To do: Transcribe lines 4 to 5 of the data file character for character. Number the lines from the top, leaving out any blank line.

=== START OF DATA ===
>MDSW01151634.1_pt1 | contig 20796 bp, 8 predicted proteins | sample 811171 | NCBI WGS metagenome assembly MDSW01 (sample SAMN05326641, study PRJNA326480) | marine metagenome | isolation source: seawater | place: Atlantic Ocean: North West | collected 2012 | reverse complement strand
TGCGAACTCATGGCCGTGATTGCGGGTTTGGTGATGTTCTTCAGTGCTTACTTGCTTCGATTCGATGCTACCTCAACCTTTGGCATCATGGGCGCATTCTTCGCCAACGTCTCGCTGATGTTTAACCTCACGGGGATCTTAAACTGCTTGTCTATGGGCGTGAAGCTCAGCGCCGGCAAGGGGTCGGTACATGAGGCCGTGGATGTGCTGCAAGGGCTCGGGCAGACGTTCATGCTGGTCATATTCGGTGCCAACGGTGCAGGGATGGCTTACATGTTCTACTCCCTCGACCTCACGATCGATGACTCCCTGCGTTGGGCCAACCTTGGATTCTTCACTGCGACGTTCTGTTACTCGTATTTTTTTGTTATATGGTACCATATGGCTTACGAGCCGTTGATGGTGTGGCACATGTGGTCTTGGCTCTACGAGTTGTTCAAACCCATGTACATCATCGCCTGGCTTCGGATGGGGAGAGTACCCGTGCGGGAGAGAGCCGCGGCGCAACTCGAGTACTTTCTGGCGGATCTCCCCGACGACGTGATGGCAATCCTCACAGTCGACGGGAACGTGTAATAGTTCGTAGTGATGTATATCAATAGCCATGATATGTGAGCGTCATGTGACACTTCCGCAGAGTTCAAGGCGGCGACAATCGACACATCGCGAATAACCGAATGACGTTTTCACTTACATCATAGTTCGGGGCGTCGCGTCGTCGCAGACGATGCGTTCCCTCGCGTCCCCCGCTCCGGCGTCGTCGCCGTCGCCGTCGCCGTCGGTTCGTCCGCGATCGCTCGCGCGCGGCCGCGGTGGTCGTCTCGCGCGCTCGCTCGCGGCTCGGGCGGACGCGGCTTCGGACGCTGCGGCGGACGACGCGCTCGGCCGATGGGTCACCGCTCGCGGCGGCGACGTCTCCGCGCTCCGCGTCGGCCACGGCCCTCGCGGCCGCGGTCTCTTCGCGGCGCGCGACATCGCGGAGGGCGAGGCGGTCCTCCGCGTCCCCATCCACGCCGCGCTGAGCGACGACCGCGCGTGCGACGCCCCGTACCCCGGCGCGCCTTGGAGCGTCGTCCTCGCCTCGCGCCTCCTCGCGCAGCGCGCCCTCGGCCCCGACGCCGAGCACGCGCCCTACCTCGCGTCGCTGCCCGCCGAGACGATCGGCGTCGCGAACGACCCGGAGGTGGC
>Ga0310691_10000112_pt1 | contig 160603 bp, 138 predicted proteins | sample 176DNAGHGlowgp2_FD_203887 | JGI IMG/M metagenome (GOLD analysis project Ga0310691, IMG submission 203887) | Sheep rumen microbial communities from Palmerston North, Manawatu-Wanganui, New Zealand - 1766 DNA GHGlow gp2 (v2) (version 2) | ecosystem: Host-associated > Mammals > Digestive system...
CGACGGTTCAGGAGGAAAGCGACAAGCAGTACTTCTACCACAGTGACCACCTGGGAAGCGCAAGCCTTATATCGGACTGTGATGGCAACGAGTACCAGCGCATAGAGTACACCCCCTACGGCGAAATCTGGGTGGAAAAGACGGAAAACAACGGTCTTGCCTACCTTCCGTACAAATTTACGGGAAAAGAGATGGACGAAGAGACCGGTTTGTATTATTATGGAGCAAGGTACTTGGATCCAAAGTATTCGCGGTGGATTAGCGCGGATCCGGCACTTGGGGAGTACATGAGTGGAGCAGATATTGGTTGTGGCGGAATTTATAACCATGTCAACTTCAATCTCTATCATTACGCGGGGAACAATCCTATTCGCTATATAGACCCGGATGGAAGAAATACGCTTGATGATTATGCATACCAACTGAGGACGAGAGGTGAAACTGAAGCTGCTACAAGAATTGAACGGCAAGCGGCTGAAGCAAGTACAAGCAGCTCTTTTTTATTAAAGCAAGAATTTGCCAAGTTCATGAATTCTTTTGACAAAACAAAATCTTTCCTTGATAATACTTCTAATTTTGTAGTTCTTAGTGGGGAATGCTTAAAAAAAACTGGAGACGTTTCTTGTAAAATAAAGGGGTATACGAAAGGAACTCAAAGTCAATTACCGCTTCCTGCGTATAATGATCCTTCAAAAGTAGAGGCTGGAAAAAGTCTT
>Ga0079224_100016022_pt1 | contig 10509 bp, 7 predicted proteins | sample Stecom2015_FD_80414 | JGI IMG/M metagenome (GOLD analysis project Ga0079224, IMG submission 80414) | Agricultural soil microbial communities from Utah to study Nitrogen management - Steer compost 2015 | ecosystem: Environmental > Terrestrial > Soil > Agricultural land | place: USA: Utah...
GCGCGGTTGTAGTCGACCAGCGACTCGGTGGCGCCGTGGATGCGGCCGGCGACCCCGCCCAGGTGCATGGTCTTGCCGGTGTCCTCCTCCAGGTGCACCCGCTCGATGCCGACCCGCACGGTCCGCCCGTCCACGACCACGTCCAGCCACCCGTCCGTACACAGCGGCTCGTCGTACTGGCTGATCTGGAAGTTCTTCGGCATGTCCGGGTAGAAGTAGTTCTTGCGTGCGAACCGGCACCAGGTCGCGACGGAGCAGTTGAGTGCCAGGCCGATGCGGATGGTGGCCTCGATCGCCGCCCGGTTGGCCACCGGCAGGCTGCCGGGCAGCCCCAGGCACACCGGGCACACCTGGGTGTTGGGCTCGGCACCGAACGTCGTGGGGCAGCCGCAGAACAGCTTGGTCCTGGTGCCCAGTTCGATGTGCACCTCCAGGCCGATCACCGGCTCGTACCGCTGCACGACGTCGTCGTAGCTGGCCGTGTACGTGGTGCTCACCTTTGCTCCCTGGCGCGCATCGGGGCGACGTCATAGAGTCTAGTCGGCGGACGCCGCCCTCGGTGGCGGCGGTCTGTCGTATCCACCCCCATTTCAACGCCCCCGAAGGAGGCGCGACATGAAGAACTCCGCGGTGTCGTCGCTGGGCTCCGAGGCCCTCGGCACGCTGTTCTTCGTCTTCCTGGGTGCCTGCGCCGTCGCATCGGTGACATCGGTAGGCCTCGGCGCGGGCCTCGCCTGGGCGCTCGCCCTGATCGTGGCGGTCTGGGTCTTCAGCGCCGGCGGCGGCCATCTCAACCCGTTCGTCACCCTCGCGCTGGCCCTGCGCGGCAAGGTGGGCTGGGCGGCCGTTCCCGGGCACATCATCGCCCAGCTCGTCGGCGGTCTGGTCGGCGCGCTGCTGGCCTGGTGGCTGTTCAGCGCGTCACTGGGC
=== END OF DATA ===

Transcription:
CGACGGTTCAGGAGGAAAGCGACAAGCAGTACTTCTACCACAGTGACCACCTGGGAAGCGCAAGCCTTATATCGGACTGTGATGGCAACGAGTACCAGCGCATAGAGTACACCCCCTACGGCGAAATCTGGGTGGAAAAGACGGAAAACAACGGTCTTGCCTACCTTCCGTACAAATTTACGGGAAAAGAGATGGACGAAGAGACCGGTTTGTATTATTATGGAGCAAGGTACTTGGATCCAAAGTATTCGCGGTGGATTAGCGCGGATCCGGCACTTGGGGAGTACATGAGTGGAGCAGATATTGGTTGTGGCGGAATTTATAACCATGTCAACTTCAATCTCTATCATTACGCGGGGAACAATCCTATTCGCTATATAGACCCGGATGGAAGAAATACGCTTGATGATTATGCATACCAACTGAGGACGAGAGGTGAAACTGAAGCTGCTACAAGAATTGAACGGCAAGCGGCTGAAGCAAGTACAAGCAGCTCTTTTTTATTAAAGCAAGAATTTGCCAAGTTCATGAATTCTTTTGACAAAACAAAATCTTTCCTTGATAATACTTCTAATTTTGTAGTTCTTAGTGGGGAATGCTTAAAAAAAACTGGAGACGTTTCTTGTAAAATAAAGGGGTATACGAAAGGAACTCAAAGTCAATTACCGCTTCCTGCGTATAATGATCCTTCAAAAGTAGAGGCTGGAAAAAGTCTT
>Ga0079224_100016022_pt1 | contig 10509 bp, 7 predicted proteins | sample Stecom2015_FD_80414 | JGI IMG/M metagenome (GOLD analysis project Ga0079224, IMG submission 80414) | Agricultural soil microbial communities from Utah to study Nitrogen management - Steer compost 2015 | ecosystem: Environmental > Terrestrial > Soil > Agricultural land | place: USA: Utah...